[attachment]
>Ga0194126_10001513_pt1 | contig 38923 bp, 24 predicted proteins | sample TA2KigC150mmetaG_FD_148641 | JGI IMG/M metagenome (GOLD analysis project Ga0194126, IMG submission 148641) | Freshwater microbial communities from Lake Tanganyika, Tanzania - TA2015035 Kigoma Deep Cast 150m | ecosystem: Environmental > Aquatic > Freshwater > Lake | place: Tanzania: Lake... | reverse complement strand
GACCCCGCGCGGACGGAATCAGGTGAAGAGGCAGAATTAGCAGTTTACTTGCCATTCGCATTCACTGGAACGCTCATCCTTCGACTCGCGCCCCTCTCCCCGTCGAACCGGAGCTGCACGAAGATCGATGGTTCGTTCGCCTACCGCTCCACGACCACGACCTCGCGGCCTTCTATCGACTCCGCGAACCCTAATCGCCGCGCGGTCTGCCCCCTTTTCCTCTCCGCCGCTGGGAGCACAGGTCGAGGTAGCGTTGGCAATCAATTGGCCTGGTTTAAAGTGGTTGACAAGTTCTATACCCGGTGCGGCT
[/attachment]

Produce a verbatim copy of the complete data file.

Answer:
>Ga0194126_10001513_pt1 | contig 38923 bp, 24 predicted proteins | sample TA2KigC150mmetaG_FD_148641 | JGI IMG/M metagenome (GOLD analysis project Ga0194126, IMG submission 148641) | Freshwater microbial communities from Lake Tanganyika, Tanzania - TA2015035 Kigoma Deep Cast 150m | ecosystem: Environmental > Aquatic > Freshwater > Lake | place: Tanzania: Lake... | reverse complement strand
GACCCCGCGCGGACGGAATCAGGTGAAGAGGCAGAATTAGCAGTTTACTTGCCATTCGCATTCACTGGAACGCTCATCCTTCGACTCGCGCCCCTCTCCCCGTCGAACCGGAGCTGCACGAAGATCGATGGTTCGTTCGCCTACCGCTCCACGACCACGACCTCGCGGCCTTCTATCGACTCCGCGAACCCTAATCGCCGCGCGGTCTGCCCCCTTTTCCTCTCCGCCGCTGGGAGCACAGGTCGAGGTAGCGTTGGCAATCAATTGGCCTGGTTTAAAGTGGTTGACAAGTTCTATACCCGGTGCGGCT